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On Friday I went to Debating Society. The motion? This House would vote McCain/Palin.

So we went in knowing that we were going to have a blast.

Now, Exeter has a very Conservative student population (*weeps*), so we were expecting the majority of the audience to vote McC/P, so we were pleasantly surprised when the majority either voted Obama/Biden or abstained. It soon became clear that their reasoning was simple: McCain could be the most incredible candidate, but with Sarah Palin standing beside him nothing can make him vote-able. Which is, of course, fantastic (I only wish that reasoning was more prominent in America too).

So they had two speakers for the proposition, a lecturer and the head of the Exeter Young Conservatives (*shudder*), and two for the opposition, a history lecturer and a student member of the debating society. Sadly, none of the speakers were that brilliant – in fact, the best speaker was the most inexperienced, the student on the opposition. I was sitting there praying that the speakers would be good against McC, and then the first speaker (the lecturer) stood up and said this:

“Now, I would say that we have two incredible people running for the presidency. Indeed, were we talking McCain vs Bush, I think McCain was a very strong candidate, and I’d have voted for him. Obama is a man who can lead the people, but McCain is also great. He is a great MAN. However, Sarah Palin is not, and with McCain being unlikely to live for the full time as President, we would most likely end up with that woman in charge of America.”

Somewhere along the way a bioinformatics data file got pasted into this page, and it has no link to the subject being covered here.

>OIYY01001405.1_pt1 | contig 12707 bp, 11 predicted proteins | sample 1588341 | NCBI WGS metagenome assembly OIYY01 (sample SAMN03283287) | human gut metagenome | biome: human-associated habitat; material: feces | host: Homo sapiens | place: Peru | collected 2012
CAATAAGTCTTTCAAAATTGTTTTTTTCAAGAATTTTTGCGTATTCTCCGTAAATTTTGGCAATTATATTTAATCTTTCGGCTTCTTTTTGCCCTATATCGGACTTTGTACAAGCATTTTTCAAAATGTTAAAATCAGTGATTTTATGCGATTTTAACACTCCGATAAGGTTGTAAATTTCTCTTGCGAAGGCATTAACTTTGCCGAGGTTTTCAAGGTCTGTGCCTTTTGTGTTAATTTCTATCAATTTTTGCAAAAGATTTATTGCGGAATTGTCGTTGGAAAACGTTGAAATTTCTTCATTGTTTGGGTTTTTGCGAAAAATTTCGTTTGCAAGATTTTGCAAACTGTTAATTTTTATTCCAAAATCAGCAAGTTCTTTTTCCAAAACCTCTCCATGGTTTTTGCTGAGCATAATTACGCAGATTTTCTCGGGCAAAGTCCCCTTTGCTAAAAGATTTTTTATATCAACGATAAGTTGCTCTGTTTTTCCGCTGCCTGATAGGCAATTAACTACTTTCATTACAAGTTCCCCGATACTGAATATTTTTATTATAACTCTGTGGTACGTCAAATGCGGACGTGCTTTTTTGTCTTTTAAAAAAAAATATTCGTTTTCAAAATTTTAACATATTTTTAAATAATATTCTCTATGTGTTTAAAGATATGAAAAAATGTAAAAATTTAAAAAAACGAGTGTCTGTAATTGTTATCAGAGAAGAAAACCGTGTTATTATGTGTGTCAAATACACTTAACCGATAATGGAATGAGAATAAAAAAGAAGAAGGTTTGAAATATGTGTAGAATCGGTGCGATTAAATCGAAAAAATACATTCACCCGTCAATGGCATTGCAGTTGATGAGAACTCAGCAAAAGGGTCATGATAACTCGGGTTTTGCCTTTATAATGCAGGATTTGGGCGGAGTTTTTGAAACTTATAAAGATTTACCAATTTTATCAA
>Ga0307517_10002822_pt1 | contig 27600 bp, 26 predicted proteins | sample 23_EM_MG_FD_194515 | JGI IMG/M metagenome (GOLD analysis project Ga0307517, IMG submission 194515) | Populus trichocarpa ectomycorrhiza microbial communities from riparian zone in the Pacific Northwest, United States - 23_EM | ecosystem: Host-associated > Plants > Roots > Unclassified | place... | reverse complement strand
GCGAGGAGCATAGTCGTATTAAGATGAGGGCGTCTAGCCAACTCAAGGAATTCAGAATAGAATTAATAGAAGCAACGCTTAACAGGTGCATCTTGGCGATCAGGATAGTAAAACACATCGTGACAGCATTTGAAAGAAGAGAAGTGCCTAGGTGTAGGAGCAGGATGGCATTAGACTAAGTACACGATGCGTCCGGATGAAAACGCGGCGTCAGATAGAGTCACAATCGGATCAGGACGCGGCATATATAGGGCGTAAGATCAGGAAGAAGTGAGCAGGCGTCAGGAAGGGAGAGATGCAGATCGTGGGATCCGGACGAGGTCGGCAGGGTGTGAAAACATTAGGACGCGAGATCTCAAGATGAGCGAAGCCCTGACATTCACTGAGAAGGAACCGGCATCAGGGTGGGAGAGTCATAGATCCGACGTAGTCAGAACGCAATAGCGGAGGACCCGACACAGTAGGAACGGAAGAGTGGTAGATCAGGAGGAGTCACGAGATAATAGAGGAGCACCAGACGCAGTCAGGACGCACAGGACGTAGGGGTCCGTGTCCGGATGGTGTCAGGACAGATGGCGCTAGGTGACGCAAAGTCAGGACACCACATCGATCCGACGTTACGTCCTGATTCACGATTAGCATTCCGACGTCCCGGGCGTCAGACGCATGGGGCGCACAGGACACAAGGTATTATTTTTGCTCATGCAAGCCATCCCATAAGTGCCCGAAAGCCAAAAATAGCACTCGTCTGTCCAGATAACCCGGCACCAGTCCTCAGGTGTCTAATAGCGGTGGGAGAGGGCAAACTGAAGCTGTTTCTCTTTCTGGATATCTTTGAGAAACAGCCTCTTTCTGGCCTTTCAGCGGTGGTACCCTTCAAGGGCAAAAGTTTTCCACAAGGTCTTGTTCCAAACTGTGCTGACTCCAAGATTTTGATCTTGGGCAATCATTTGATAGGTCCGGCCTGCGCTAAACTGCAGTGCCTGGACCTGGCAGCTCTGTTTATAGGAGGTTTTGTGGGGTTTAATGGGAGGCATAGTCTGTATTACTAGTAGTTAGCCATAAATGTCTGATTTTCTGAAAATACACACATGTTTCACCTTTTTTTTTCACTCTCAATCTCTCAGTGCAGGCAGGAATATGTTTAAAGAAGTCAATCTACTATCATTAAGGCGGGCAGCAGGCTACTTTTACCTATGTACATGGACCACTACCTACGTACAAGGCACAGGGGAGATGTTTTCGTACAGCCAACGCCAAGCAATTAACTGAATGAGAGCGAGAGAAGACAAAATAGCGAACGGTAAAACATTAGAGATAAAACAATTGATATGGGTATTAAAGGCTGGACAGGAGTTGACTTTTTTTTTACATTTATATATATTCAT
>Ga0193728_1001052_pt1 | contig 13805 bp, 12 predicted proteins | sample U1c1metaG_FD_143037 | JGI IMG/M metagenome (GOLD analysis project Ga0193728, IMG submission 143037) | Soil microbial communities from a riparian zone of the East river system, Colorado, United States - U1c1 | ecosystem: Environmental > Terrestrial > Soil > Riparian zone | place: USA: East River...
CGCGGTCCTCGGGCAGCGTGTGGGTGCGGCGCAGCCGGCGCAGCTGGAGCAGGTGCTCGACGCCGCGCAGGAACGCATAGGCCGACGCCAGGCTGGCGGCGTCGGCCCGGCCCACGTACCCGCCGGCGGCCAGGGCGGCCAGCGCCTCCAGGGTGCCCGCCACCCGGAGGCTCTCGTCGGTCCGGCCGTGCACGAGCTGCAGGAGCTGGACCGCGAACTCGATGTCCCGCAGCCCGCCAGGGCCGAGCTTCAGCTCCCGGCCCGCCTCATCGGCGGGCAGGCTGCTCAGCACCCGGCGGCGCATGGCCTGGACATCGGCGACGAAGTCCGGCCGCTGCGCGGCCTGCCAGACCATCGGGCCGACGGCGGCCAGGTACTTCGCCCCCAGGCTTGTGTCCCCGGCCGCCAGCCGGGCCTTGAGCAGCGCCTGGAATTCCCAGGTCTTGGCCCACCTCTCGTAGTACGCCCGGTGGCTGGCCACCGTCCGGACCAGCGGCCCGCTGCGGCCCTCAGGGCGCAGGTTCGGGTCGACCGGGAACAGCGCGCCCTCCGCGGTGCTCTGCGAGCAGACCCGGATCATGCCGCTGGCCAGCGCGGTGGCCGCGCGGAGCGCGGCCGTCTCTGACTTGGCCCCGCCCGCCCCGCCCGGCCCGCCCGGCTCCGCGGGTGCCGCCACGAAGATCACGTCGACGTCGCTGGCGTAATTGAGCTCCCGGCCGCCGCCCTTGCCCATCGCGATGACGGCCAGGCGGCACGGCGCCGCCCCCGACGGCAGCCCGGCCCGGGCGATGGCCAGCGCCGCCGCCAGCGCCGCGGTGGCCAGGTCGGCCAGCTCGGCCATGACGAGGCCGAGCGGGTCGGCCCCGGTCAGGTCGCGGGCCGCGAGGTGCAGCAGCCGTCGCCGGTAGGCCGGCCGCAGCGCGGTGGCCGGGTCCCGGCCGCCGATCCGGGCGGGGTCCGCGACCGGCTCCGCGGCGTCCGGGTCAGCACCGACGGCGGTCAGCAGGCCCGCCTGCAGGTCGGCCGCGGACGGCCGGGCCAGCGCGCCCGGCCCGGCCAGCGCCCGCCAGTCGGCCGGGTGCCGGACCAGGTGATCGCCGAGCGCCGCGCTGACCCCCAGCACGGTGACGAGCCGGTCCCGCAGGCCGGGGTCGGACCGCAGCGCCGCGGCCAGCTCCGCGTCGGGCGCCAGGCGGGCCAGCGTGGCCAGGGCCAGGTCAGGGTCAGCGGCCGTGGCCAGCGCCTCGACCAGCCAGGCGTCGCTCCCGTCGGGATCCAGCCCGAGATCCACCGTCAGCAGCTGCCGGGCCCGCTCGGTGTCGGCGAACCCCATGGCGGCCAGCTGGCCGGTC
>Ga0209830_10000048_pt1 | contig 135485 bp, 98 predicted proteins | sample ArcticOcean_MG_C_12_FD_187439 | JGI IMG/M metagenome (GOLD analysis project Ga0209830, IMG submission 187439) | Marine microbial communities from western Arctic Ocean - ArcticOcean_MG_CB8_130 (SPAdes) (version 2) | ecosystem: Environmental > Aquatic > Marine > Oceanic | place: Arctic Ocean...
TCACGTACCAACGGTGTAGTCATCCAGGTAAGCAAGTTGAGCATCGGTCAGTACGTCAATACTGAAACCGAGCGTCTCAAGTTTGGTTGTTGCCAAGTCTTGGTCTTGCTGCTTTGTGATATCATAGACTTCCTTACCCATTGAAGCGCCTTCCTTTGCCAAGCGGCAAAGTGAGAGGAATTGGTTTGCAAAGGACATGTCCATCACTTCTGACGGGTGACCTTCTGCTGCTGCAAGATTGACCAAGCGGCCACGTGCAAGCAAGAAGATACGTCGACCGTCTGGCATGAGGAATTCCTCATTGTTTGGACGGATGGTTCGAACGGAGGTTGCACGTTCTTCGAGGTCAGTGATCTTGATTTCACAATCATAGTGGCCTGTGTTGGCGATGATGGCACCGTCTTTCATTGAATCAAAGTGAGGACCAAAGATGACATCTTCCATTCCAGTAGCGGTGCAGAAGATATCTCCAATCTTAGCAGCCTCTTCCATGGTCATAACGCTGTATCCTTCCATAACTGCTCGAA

I mean, where to begin? Clearly he didn’t really think that Obama was the way forward. He basically argued that McCain was better, more experienced, just old. Clearly he thought that being male was necessary for being a good President. Clearly he thought that older people are less capable of doing a good job. clearly he didn’t give a shit that he was meant to be on the opposition.

This, as you may have noticed, annoyed me somewhat.

So the proposition lays into Obama for the whole of their first speech. Not one mention of McCain’s policies. They declare Obama’s change to be ‘dangerous’, and complain about his refusal to use public money to fund his campaign. They even dare to suggest that Obama has been following a more aggressive and condemnatory campaign against them than they against him. Then the opposition basically says that McCain is dandy but Palin is the problem. In a very long winded, I’ve-written-87-books-in-my-time kind of way. Then the proposition pretty much repeated their first speech, throwing in a few points about how McCain was all for change (contradiction, much?) and that he’s not at all chummy with Bush. The opposition then made the only good speech, talking about Obama’s policies for the economy, for war etc etc. He made the mistake of using the phrase ‘whiter than white’ once or twice, which resulted in a sharp intake of breath from the audience each time until he finally corrected himself, but generally made some quite good points.

…THEN it got fun. They opened up questions to the floor. Some people picked at Obama’s lack of experience. Some picked at McCain’s age. Many picked at Sarah Palin. Matt asked why the proposition felt it necessary to follow in the American campaign’s footsteps and bash Obama without once mentioning their own policies, which they twisted into ‘you are mean about Obama, why?’ and ranted about how Obama is a bigger meanie, he is he is say he is or I’ll hit you.

Then, as questions began running out and fewer and fewer hands were raised, the Chair was forced to let me ask a question. It has been decided by my fellow debating friends that The Chair doesn’t like me much. She tends to ignore me, even if no one else seems to have a question. This time she had to let me ask.

So I ranted and raged in a suprisingly coherent manner. One debater said later that my method of questioning was remenicent of a warrior bearing down on the proposition with various sharp and deadly weapons. I like that 🙂

So here’s what I asked: